As soon as Meridian’s voice rang out, Tavia flinched and jerked to a halt. Evos and she were in touching distance, that was close enough, but she didn’t reach out for him, and he continued to keep himself still. As of yet, the Wardens hadn’t done anything dangerous. They were surrounded and outnumbered, and considering Meridian was watching Tavia like a cat ready to pounce on her prey, it was best she stay put for now.
Elijah glanced at Meridian, confusion on his face, but then he turned back to Alvis.
“There’s something I need to retrieve from your mother, but she isn’t being very cooperative, I’m hoping you can help us in her stead,” Elijah said.
His tone made it sound as if this was a request from a sensible person in a sensible place.
“So you ambushed me and dragged us into the woods?” Alvis asked. “Why would I help someone like you?”
“Alvis,” Tavia lowered her voice as she glared at him. Why did he have to try and pick a fight with these people of all people? “These are the Wardens.”
Alvis’s face grew pale and his eyes wide and round. He stared at Tavia, and then looked around at the group surrounding them.
“I’m not looking for anything difficult,” Elijah said. Despite Alvis’s antagonistic tone, Elijah continued to speak in a soft, controlled voice. “I just need to know where she hid the piece of my soul.”
“Hid your soul?” Tavia wasn’t sure if she’d really heard it right, but when Elijah nodded, she was only more confused.
Demis were beings capable of things most people thought impossible even with the use of magic, or rather, what was possible with magic was only so because a Demi could do it first. Still, how could someone steal away the soul of another person?
“Why would I know something like that?” Alvis asked. “Why don’t you ask my mother?”
For some reason, Alvis didn’t seem near as confused as Tavia, a fact that alarmed her, though for a different reason than the glare Meridian was still sending her way.
“I tried already, she wasn’t very forthcoming, but perhaps you could convince her to share that information,” Elijah said. “I’m not planning on harming anyone. I simply want to be whole.”
“Too bad for you, she’s not here right now,” Alvis said. “I guess you’re going to have to wait.”
He gave a cocky smile, as if he’d already forgotten his alarm at learning the identities of their captors. What was wrong with him? Why did he have to taunt the Wardens? Or did he not think they would actually harm him?
“That’s not an option,” Elijah replied.
“We know you’ve been to the cages,” Meridian said. “You must have some idea.”
“The cages?” Alvis thought a moment, and then understanding dawned on his face. “Ah, that place— I’ve been, but you don’t really think I’m privy to the Artificers’ secrets, do you?”
“Then if you aren’t any use, we can just take you captive and force that woman to spill where it is,” Meridian said.
Elijah stared at her, his brow furrowed, but despite his unease, he didn’t stop her.
“Just let us go,” Tavia said. “If you cause trouble here someone will notice.”
“No one will be seeing anything,” Elijah said. He gestured to one of the nearby hooded figures, from the frame, she seemed to be a woman, and then said, “We have a friend who can create illusions no one will ever see through.”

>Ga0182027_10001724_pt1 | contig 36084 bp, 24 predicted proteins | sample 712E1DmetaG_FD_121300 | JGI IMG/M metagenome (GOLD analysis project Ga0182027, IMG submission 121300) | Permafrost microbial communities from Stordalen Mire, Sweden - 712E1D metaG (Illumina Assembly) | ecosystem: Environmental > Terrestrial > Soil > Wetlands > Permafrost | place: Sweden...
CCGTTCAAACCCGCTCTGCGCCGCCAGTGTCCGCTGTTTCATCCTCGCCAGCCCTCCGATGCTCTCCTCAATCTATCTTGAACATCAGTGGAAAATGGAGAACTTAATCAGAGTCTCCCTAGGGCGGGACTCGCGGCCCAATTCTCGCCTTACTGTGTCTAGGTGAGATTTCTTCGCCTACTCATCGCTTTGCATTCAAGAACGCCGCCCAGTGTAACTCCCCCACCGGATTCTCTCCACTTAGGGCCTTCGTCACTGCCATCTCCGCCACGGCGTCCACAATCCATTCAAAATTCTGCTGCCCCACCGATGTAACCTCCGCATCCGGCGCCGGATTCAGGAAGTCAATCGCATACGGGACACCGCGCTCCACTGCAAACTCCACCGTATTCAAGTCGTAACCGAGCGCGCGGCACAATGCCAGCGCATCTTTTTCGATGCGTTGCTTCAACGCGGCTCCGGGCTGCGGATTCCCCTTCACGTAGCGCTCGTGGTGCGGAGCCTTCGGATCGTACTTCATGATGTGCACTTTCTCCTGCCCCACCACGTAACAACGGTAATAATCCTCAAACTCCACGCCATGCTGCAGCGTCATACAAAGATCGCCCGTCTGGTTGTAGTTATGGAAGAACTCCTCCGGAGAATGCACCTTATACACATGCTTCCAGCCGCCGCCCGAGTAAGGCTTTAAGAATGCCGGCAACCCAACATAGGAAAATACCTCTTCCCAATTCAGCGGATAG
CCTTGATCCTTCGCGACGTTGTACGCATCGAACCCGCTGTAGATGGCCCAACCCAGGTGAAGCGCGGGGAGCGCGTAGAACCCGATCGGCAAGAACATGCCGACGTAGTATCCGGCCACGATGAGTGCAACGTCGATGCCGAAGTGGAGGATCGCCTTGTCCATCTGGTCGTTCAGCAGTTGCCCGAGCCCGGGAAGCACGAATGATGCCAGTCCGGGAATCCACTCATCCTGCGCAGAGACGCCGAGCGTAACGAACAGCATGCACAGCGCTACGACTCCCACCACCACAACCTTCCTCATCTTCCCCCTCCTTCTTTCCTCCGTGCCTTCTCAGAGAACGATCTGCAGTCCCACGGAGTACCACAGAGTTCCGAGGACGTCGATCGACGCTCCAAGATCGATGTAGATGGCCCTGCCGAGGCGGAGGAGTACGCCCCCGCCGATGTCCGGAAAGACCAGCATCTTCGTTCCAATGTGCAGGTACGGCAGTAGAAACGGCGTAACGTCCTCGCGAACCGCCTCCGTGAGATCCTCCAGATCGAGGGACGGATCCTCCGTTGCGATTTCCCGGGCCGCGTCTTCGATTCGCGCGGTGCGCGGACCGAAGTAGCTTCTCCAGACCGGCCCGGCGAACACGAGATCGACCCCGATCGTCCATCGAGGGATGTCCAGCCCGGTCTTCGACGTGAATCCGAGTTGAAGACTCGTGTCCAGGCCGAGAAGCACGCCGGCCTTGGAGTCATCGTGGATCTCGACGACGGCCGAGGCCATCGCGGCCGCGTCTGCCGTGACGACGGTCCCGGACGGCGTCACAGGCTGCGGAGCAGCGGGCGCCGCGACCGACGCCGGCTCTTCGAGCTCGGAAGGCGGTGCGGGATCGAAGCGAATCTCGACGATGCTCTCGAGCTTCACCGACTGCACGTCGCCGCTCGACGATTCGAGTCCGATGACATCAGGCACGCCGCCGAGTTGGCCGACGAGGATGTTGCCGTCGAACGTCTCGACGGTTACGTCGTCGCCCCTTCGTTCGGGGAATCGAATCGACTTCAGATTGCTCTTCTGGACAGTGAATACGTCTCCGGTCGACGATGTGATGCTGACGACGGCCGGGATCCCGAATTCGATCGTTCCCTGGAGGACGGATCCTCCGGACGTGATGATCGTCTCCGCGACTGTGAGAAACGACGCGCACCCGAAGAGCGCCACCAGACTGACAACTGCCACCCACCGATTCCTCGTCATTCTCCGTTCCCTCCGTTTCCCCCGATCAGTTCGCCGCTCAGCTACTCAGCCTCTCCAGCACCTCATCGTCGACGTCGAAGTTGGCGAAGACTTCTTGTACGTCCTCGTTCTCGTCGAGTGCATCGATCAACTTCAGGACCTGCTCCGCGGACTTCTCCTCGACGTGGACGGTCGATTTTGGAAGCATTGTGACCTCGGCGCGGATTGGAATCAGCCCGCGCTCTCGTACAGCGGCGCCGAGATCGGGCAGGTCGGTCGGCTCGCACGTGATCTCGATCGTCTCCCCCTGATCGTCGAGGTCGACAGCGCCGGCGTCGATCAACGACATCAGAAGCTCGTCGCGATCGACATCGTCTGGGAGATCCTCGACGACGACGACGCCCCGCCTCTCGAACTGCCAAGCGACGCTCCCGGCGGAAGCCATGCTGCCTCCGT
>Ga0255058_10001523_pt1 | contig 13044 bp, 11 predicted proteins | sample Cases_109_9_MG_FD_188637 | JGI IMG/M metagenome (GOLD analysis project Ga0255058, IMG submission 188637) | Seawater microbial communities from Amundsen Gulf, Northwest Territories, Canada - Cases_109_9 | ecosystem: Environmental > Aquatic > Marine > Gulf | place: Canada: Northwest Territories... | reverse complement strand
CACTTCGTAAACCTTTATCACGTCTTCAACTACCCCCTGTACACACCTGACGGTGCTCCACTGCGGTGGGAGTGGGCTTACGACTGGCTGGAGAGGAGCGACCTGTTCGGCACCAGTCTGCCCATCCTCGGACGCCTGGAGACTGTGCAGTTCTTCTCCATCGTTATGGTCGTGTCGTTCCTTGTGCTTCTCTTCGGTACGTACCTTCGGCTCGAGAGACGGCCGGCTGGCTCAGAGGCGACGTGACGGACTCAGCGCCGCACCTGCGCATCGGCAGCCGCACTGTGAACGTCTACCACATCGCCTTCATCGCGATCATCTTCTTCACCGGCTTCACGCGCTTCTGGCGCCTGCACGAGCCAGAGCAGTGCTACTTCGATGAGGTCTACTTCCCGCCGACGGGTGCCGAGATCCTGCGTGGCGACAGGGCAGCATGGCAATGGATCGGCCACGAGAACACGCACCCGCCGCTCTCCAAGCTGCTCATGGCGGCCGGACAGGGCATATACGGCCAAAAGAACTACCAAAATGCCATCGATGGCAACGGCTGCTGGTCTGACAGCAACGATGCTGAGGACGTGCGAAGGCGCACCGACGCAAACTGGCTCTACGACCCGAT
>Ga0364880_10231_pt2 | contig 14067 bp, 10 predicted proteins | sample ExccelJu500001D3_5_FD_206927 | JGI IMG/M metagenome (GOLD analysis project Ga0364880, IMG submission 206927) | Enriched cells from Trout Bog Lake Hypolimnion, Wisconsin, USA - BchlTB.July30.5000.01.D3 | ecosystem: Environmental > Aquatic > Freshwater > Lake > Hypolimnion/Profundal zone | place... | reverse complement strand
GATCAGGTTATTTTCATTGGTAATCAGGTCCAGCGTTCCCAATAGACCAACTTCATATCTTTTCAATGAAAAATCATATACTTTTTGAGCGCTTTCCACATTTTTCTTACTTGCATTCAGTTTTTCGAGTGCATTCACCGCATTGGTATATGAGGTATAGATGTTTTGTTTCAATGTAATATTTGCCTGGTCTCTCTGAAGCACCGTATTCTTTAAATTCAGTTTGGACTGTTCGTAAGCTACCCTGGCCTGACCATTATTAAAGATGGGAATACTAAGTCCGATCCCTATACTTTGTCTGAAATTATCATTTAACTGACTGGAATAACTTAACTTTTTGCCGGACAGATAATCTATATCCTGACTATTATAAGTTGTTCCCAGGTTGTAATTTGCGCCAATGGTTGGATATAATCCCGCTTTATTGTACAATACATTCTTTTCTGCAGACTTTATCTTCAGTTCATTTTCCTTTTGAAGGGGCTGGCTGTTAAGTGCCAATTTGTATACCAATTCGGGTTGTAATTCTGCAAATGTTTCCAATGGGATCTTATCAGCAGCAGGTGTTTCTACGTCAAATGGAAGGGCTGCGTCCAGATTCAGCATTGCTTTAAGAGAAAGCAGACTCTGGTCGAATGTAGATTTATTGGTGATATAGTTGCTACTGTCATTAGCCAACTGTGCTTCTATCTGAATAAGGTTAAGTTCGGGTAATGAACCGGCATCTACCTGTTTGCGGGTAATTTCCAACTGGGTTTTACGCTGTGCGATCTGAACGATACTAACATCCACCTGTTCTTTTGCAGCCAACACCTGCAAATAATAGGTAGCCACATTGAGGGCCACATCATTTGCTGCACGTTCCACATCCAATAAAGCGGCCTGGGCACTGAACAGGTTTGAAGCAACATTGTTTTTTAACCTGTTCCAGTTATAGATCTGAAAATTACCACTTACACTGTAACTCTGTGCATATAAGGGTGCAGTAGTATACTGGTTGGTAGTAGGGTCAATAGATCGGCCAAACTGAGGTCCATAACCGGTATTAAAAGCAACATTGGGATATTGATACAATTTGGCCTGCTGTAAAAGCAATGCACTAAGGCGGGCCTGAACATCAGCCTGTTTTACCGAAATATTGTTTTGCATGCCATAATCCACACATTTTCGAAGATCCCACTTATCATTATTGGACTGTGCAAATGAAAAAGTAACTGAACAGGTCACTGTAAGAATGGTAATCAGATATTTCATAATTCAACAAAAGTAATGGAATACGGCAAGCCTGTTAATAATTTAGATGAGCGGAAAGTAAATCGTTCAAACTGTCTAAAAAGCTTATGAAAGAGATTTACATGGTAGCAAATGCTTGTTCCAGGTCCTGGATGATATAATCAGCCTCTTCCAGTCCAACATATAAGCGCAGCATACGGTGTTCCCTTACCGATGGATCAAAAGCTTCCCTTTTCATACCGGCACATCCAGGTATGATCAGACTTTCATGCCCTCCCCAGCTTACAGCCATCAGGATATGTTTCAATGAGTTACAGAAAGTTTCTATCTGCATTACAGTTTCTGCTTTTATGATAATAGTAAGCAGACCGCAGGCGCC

“Stay out of this,” Meridian snapped. “There’s no need for you to get involved.”
“I think I already am though,” Tavia muttered to herself.
She reached out to Evos as he, already aware of her intentions, reached out to her. Before their hands could even touch, he had shifted forms. As the cyan glow faded, Tavia was already holding the Ageless Sword in her right hand, her body draped in the black coat.
Shocked cries emanated from everyone other than Meridian, who just looked dismayed. She snapped orders for the Wardens to fall back, and stepped up to stand before Tavia, her hand resting on the sword on her hip.
“Is that… the Ageless Sword?” Elijah asked.
His gaze was locked on the sword’s vibrant blue edge, but after a moment, his focus shifted to Tavia.
“To think you of all people would have it. No wonder Ikarios was so wary of you,” he said.
Tavia frowned. She wasn’t sure that wary was really the right word. Bothered or annoyed, maybe even slightly concerned, but there was no way Ikarios felt even the slightest bit wary of her existence.
Alvis’s stumbling words reached her ears, and Tavia looked back at him.
“Just stay behind me,” she said. “I’ll… get us out of here.”
Alvis stared at the sword in her hands and then nodded, swallowing back the hundreds of questions clear on his face. With the Wardens no longer surrounding them, he was free to move to behind Tavia.
Evos urged caution, but at the same time, he whispered faith and trust. It was nice to know at least one of them didn’t feel entirely out of their depth here.
“Planning on standing in our way yet again,” Meridian snarled. She drew her sword, and then sent a scowl at her fellows. “Stay back, I don’t want anyone else getting involved.”
Standing in their way? Hadn’t Tavia helped them deal with Dieos before? Well, Meridian hadn’t been present for that, so maybe she didn’t know.
The other Wardens shrunk back, but there were murmurs of confusion. Only Elijah seemed to understand the reason behind her order, as he gave a nod and fell back as well, joining the Wardens who moved to surround him in a protective ring.
Tavia raised her blade, holding it with two hands, and braced herself for a fight. With a frown, Meridian channeled, her maroon aura surrounding blade and hand. She pointed her sword at Tavia, almost as if declaring her target.
“Here I come.”